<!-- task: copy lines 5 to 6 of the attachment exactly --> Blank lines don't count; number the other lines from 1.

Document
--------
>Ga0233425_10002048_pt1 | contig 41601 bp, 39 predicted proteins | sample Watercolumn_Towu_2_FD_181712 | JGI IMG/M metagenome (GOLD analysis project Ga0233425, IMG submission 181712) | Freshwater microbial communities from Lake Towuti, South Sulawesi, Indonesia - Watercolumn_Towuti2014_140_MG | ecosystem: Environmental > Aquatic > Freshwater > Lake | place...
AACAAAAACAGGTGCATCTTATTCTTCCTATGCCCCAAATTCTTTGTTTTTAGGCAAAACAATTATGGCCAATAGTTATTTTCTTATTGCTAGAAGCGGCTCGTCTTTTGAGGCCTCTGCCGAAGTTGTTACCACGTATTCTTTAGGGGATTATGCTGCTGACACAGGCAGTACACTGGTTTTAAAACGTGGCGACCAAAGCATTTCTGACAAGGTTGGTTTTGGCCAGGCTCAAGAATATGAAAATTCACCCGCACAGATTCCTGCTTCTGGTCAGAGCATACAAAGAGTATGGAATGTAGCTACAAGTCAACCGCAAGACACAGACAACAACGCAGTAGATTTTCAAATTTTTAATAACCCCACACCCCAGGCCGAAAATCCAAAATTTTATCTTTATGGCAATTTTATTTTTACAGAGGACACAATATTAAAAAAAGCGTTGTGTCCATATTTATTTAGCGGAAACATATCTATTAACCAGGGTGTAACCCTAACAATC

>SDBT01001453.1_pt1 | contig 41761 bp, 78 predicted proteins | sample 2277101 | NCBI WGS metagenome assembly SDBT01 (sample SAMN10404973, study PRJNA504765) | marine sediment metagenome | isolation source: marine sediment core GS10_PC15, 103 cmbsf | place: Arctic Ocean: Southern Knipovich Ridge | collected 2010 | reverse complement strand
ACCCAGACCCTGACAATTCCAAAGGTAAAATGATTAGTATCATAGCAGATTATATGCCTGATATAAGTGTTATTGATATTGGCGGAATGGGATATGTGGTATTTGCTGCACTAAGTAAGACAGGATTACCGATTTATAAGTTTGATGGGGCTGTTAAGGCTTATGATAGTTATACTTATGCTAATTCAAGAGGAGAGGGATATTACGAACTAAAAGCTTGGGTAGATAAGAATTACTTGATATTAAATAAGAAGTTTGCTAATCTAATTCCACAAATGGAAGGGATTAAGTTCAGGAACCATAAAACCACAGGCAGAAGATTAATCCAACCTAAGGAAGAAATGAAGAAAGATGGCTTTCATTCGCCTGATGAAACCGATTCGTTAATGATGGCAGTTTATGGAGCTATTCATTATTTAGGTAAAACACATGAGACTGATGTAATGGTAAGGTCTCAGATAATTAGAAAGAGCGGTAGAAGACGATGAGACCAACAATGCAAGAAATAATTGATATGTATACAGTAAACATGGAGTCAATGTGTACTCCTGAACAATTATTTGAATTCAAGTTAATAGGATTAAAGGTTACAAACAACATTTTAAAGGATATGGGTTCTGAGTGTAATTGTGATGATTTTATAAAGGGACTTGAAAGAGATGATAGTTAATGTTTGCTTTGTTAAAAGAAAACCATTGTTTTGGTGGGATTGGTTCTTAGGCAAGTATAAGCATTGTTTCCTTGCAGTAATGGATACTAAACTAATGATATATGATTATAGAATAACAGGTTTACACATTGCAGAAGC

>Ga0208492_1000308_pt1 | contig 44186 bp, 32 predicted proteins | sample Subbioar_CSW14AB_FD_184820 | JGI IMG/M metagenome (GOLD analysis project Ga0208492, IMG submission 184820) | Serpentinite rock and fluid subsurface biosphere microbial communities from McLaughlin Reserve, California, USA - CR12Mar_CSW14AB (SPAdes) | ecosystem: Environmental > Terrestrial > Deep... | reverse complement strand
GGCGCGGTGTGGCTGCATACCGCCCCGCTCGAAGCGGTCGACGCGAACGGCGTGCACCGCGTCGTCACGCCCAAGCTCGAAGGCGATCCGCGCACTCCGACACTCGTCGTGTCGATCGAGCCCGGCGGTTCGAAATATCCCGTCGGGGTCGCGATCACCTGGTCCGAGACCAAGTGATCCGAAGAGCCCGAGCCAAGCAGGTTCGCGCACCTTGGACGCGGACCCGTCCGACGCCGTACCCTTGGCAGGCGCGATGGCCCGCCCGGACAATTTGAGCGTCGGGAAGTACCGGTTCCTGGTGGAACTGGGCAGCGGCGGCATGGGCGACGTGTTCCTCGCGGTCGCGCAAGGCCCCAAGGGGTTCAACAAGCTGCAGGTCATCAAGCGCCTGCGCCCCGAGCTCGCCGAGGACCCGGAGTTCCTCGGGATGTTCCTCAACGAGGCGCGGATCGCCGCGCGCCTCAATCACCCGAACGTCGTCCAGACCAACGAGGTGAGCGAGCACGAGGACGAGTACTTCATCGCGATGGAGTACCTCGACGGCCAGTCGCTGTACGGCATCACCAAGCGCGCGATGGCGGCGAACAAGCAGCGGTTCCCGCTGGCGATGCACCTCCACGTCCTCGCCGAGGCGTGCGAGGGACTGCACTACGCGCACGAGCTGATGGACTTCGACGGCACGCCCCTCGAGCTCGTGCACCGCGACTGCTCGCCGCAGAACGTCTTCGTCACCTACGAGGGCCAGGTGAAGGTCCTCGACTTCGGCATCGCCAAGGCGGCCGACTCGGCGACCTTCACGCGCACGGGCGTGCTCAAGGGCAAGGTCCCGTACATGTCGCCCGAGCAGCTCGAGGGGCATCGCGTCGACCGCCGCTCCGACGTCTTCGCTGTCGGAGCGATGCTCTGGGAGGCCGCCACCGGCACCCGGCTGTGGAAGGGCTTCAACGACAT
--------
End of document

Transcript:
>Ga0208492_1000308_pt1 | contig 44186 bp, 32 predicted proteins | sample Subbioar_CSW14AB_FD_184820 | JGI IMG/M metagenome (GOLD analysis project Ga0208492, IMG submission 184820) | Serpentinite rock and fluid subsurface biosphere microbial communities from McLaughlin Reserve, California, USA - CR12Mar_CSW14AB (SPAdes) | ecosystem: Environmental > Terrestrial > Deep... | reverse complement strand
GGCGCGGTGTGGCTGCATACCGCCCCGCTCGAAGCGGTCGACGCGAACGGCGTGCACCGCGTCGTCACGCCCAAGCTCGAAGGCGATCCGCGCACTCCGACACTCGTCGTGTCGATCGAGCCCGGCGGTTCGAAATATCCCGTCGGGGTCGCGATCACCTGGTCCGAGACCAAGTGATCCGAAGAGCCCGAGCCAAGCAGGTTCGCGCACCTTGGACGCGGACCCGTCCGACGCCGTACCCTTGGCAGGCGCGATGGCCCGCCCGGACAATTTGAGCGTCGGGAAGTACCGGTTCCTGGTGGAACTGGGCAGCGGCGGCATGGGCGACGTGTTCCTCGCGGTCGCGCAAGGCCCCAAGGGGTTCAACAAGCTGCAGGTCATCAAGCGCCTGCGCCCCGAGCTCGCCGAGGACCCGGAGTTCCTCGGGATGTTCCTCAACGAGGCGCGGATCGCCGCGCGCCTCAATCACCCGAACGTCGTCCAGACCAACGAGGTGAGCGAGCACGAGGACGAGTACTTCATCGCGATGGAGTACCTCGACGGCCAGTCGCTGTACGGCATCACCAAGCGCGCGATGGCGGCGAACAAGCAGCGGTTCCCGCTGGCGATGCACCTCCACGTCCTCGCCGAGGCGTGCGAGGGACTGCACTACGCGCACGAGCTGATGGACTTCGACGGCACGCCCCTCGAGCTCGTGCACCGCGACTGCTCGCCGCAGAACGTCTTCGTCACCTACGAGGGCCAGGTGAAGGTCCTCGACTTCGGCATCGCCAAGGCGGCCGACTCGGCGACCTTCACGCGCACGGGCGTGCTCAAGGGCAAGGTCCCGTACATGTCGCCCGAGCAGCTCGAGGGGCATCGCGTCGACCGCCGCTCCGACGTCTTCGCTGTCGGAGCGATGCTCTGGGAGGCCGCCACCGGCACCCGGCTGTGGAAGGGCTTCAACGACAT